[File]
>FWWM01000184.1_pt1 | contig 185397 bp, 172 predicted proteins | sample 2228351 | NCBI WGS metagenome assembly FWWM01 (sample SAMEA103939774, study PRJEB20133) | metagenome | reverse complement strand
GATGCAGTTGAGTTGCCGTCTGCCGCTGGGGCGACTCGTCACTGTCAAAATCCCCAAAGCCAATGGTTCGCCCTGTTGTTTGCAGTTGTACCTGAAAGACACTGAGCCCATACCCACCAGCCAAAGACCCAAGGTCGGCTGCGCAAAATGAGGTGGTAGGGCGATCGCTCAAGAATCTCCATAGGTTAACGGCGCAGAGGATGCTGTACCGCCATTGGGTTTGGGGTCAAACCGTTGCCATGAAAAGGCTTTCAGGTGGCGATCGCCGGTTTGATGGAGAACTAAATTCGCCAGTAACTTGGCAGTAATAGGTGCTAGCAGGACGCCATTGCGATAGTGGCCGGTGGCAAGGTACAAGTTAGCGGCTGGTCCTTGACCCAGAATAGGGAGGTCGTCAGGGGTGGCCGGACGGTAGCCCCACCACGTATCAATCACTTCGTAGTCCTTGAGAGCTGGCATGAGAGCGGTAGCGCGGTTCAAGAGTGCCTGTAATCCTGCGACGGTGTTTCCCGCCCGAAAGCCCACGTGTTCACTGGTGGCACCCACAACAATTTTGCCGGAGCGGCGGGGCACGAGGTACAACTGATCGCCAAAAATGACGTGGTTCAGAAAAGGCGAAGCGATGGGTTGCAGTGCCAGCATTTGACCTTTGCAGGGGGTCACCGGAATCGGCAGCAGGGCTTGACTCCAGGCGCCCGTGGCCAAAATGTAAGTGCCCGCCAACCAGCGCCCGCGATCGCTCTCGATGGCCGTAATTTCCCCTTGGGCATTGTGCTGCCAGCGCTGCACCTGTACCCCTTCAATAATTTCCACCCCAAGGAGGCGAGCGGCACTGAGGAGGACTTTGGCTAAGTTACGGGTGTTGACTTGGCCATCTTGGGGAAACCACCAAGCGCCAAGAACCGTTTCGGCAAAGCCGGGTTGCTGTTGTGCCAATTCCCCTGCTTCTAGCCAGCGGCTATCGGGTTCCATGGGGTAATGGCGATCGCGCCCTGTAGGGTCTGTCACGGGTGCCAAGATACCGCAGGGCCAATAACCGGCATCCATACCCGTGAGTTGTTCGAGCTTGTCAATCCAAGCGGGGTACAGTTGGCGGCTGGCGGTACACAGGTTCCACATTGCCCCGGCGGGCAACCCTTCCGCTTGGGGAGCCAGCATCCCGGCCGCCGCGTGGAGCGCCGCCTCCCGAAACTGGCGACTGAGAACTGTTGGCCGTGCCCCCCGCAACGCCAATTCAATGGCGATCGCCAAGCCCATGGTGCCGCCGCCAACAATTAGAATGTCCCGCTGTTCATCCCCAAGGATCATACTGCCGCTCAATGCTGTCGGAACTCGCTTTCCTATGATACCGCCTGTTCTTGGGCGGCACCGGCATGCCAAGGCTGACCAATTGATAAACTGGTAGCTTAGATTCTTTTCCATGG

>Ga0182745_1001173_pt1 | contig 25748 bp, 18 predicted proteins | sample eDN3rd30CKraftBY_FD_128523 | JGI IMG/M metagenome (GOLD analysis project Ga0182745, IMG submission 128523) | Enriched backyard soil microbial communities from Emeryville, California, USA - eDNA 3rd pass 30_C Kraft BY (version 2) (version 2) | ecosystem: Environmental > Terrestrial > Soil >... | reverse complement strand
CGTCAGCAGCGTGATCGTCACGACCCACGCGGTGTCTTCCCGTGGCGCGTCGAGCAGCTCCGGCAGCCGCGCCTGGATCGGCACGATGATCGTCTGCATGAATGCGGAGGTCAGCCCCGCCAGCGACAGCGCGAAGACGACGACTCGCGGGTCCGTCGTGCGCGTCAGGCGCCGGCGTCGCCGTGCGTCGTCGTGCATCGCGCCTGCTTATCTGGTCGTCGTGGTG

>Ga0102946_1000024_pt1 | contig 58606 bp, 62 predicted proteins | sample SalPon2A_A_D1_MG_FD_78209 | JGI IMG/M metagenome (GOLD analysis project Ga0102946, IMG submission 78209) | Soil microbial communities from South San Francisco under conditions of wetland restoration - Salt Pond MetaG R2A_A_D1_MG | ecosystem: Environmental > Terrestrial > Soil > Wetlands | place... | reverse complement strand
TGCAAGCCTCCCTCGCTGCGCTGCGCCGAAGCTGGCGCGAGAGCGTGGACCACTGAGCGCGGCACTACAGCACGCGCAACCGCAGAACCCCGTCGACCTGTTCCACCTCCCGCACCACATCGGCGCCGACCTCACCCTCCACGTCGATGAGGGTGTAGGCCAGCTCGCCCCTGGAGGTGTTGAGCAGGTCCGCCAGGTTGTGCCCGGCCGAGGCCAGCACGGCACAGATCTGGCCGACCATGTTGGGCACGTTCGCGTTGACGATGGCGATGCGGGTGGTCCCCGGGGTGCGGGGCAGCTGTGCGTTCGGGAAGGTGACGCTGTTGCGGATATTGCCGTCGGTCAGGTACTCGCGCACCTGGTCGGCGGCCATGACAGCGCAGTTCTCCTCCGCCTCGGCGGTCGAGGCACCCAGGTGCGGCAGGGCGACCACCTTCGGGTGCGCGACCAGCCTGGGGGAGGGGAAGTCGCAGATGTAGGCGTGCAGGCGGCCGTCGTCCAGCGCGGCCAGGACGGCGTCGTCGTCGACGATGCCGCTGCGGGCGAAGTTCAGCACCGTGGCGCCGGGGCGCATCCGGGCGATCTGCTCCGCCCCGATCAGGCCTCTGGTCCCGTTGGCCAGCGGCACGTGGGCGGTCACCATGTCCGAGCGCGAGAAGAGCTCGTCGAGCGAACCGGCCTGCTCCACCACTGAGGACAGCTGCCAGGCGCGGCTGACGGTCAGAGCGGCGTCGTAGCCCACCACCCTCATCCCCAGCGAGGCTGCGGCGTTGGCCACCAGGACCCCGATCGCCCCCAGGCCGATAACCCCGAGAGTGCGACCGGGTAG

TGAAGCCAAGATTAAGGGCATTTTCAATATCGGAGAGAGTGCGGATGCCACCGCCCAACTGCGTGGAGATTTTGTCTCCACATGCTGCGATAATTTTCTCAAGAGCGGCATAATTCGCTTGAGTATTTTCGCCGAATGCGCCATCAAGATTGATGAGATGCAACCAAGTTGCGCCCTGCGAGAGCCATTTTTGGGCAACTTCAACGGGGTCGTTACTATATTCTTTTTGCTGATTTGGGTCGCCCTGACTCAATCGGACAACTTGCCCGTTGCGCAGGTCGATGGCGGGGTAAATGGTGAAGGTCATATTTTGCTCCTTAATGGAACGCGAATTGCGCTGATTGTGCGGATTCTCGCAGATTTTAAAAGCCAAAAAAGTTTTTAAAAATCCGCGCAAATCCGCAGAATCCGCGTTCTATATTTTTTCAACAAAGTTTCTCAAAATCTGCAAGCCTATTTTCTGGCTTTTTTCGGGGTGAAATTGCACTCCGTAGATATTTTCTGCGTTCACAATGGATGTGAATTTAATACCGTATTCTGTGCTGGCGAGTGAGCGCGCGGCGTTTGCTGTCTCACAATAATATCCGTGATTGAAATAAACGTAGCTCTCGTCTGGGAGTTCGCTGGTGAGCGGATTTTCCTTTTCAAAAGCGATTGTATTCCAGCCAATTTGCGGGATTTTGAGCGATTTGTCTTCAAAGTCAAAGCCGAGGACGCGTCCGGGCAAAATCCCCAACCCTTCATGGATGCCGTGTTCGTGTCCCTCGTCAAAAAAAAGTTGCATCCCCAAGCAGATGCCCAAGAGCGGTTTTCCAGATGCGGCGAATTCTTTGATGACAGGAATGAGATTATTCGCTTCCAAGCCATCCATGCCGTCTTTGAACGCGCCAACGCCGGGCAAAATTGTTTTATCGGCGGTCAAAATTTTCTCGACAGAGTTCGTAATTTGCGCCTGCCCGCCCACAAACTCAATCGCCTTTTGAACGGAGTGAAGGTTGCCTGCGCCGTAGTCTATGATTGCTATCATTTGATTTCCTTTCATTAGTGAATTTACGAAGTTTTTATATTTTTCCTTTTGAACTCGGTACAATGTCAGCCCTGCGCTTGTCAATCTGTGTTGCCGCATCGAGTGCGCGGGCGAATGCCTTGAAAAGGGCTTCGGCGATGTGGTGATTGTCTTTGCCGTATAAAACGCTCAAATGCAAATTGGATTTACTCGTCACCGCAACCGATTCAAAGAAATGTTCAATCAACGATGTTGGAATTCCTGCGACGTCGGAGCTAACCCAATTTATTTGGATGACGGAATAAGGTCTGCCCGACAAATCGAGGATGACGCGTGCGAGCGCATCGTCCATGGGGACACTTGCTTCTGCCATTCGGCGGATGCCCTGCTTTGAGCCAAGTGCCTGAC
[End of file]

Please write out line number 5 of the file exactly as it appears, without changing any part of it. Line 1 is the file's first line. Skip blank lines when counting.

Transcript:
>Ga0102946_1000024_pt1 | contig 58606 bp, 62 predicted proteins | sample SalPon2A_A_D1_MG_FD_78209 | JGI IMG/M metagenome (GOLD analysis project Ga0102946, IMG submission 78209) | Soil microbial communities from South San Francisco under conditions of wetland restoration - Salt Pond MetaG R2A_A_D1_MG | ecosystem: Environmental > Terrestrial > Soil > Wetlands | place... | reverse complement strand